Mondo’s Hot Tips For Spring Gardening

Mondo’s Hot Tips For Spring Gardening

Spring is finally here, the sun is shining and tempting us outside. This is the perfect time to catch up on some of those tasks outside that will set your garden up for success. Spring gives us a burst of energy; it’s time for cleaning, controlling weeds, pest control and fertilising.

Here are some of the tips and tricks we do in our garden and recommend for you.

Weeding is one of the most unexciting jobs there is, they seem to grow where nothing else succeeds and they look unsightly. Unfortunately, the say “one year’s seeds is 7 years weeds” appears to be true. Therefore, the first and worst job on the list is to remove all those weeds. Spray your paths for weeds too. Now you can see what is going on in your garden.

Bees are important visitors in your garden. Photo by @debbietay17

Pruning will get your garden in shape for spring. Use sharp secateurs or cutters to shape plants, remove dead and unwanted limbs. Be careful not to cut new flower buds as you will not be rewarded with flowers in your garden. Each plant has it’s own way of producing flowers, some do it on old growth and some on new, so take a little time to know your garden friends.

Fertilising Whilst we still getting some rainfall it is the perfect time to apply fertiliser. Plants slow down in winter, some even look a little yellow. As the weather starts to warm plants are beginning to grow again and with some this growth can be quite rapid. Therefore, we need to nurture them and one of the best ways is with a multi-pronged approach to fertilising.

Slow release/controlled fertiliser sprinkle this around all garden beds and raised planters. Slow release is exactly what happens, the little beads of fertiliser release slowly. It it indicates 8 – 9 months, it may only last 6 months. The stated release period is based on an average soil temperature of 21 degrees. Warmer temperatures will shorten, while cooler temperatures will lengthen the longevity. Rain helps by activating the prills enabling the release process, moving nutrients to the root zone.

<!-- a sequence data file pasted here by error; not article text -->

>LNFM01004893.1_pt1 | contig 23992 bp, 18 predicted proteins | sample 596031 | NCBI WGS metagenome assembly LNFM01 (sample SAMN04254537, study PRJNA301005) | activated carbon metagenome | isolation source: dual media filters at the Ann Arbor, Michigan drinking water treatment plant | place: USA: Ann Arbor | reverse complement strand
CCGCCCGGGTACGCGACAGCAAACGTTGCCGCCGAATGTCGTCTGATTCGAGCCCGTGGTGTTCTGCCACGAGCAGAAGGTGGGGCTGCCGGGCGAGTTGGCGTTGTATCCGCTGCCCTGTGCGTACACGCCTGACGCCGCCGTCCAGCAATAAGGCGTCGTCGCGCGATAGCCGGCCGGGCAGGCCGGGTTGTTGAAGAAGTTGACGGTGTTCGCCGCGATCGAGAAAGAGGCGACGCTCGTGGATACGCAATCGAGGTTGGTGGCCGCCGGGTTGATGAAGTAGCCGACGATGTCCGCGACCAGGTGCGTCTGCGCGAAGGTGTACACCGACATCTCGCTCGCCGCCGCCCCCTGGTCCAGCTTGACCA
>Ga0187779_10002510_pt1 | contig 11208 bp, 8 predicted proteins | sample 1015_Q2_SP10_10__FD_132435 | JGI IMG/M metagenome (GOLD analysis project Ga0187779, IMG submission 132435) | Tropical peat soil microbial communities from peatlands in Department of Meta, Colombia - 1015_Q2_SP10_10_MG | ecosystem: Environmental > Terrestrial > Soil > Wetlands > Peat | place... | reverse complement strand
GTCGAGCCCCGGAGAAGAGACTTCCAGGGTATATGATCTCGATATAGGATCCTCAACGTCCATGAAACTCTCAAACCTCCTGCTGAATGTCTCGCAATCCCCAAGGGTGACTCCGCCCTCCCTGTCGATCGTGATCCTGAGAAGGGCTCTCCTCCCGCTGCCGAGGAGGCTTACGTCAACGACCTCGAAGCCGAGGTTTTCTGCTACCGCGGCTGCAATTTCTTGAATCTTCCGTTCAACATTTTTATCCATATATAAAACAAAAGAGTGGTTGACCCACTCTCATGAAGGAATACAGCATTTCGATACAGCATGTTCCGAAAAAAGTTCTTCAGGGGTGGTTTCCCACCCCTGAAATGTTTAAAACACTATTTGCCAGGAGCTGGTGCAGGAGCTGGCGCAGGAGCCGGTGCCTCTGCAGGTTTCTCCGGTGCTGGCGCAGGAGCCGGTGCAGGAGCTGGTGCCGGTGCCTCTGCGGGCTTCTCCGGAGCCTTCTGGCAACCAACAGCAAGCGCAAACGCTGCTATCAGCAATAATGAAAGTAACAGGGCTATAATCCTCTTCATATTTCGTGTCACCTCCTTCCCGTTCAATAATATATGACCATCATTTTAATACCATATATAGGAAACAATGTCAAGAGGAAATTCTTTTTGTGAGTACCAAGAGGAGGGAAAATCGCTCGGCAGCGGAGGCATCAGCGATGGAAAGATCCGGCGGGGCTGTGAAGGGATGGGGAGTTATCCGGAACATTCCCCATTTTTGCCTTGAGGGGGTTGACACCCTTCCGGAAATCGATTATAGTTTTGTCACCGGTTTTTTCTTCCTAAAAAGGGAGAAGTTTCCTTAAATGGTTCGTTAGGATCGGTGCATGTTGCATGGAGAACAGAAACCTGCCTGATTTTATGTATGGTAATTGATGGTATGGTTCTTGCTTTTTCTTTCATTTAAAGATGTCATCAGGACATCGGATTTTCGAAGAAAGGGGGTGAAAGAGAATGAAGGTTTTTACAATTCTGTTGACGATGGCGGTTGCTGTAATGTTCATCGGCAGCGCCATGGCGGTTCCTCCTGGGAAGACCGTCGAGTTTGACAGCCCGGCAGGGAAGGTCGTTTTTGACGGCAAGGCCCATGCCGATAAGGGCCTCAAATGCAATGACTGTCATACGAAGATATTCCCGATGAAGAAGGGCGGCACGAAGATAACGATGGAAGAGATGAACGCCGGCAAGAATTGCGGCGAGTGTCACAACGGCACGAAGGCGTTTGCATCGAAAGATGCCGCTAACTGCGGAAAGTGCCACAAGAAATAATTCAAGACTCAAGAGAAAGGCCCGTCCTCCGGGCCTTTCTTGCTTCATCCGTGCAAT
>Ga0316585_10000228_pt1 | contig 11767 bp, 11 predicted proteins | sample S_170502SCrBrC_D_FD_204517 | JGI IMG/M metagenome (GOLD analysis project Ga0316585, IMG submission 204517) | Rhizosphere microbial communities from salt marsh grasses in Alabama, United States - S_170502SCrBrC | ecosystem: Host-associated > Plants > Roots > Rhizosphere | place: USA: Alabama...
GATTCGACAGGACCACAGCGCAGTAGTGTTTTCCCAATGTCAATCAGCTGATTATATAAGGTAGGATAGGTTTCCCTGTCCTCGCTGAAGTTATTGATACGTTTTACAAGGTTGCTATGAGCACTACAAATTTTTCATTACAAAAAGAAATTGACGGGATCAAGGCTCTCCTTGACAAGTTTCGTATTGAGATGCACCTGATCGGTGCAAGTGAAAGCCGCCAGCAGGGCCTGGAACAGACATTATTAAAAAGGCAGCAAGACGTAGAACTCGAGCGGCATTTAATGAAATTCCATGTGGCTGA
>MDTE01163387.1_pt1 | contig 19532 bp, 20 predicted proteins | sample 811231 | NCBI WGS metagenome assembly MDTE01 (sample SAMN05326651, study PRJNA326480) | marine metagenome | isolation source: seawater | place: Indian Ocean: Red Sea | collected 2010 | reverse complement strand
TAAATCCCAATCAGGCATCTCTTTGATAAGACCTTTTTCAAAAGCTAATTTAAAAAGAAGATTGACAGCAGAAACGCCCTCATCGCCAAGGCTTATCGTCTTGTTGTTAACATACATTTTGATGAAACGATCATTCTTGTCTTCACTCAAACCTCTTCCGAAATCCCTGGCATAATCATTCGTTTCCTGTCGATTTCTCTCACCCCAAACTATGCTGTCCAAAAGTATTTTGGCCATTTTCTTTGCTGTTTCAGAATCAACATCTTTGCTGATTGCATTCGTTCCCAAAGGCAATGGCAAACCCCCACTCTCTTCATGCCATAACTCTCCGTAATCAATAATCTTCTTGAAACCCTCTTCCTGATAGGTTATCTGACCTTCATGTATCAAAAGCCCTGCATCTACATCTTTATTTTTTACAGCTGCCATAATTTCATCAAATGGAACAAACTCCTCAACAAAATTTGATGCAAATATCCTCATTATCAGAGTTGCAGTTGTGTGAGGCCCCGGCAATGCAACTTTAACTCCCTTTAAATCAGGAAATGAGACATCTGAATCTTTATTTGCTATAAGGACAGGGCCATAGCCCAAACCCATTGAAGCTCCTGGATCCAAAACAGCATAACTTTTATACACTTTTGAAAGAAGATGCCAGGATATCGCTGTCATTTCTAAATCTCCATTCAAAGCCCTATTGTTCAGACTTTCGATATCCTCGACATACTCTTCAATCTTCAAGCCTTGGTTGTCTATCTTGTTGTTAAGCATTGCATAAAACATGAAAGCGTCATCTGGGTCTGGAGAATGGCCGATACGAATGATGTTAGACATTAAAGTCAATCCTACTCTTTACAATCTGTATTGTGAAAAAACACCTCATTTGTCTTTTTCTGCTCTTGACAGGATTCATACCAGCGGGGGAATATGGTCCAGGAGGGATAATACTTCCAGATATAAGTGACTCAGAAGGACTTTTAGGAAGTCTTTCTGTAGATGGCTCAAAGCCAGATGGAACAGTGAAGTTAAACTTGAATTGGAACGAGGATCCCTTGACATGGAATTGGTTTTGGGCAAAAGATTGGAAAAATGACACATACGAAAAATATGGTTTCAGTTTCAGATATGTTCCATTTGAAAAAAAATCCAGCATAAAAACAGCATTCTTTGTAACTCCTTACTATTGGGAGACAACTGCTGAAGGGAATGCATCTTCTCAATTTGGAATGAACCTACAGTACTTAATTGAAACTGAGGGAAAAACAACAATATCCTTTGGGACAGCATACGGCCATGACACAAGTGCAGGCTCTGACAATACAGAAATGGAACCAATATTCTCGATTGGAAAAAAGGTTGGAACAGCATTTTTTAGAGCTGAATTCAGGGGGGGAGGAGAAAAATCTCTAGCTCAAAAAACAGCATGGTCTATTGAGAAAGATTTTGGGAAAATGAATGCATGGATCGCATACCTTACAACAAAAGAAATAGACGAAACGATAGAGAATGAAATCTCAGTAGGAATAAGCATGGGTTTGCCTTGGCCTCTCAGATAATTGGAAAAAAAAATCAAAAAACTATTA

Blood and Bone is a great organic fertiliser, high in nitrogen it gives your plants a quick boost. It has a mild and lasting action that is suitable for most gardening situations and can be used in conjunction with other fertilisers. Be careful this is not great for some native plants and gardens. Puppy dogs also find this yummy and can’t resist it, so water in well and don’t leave the bag lying around or you may be off to the vet for a very sore tummy. Apply just before rain and it will make your task easy.

Native Plants prefer a low phosphorous fertiliser, particularly grevilleas, banksias and others in the Protea family. Make sure you read your labels carefully.

Lawn fertiliser, we’ve been experimenting with Growsafe Turf Fertiliser and are just loving the results. Even the crappiest lawn is looking better than ever. Growsafe fertiliser contains over 60 minerals and 25 microbe species. These microbes ensure more efficient usage of nutrients and restore soil health. Remember a little often is the secret. Give it a go you will be amazed at the results.

Bindii and other weeds Weed killers that kill Bindii come in two formulations. One contains the active ingredients MCPA and Dicamba, and the other contains the active ingredients MCPA and Bromoxymil. The MCPA and Bromoxymil combo is the only formulation that can be used on buffalo Lawns. For maximum effectiveness the Bindii needs to be actively growing so it can be controlled chemically before flowering occurs in August. Do not mow or fertilise the lawn seven days before or after application. This ensures that the wees uncut leaves take up the maximum amount of herbicide. Do not apply when rain is expected as it will just get washed away.

Spray should not come into contact with foliage/roots of plants that you do not want to kill.

Seasol Another brilliant product! A seaweed extract and great health treatment for your garden. Containing plant nutrients, trace elements, alginic acid and other bioactive compounds. Seasol promotes healthy roots, encourages beneficial soil micro-organisms, stimulates flowering and fruiting and helps plants to cope with stresses like heat, drought, frost, pest and disease attack.

Think of it this way – if you are a bit run down you may wish to take a tonic (this is not food/fertiliser). Seasol is the same – a tonic for your garden – and can be applied to your whole garden and lawn with no problems. Just follow the instructions.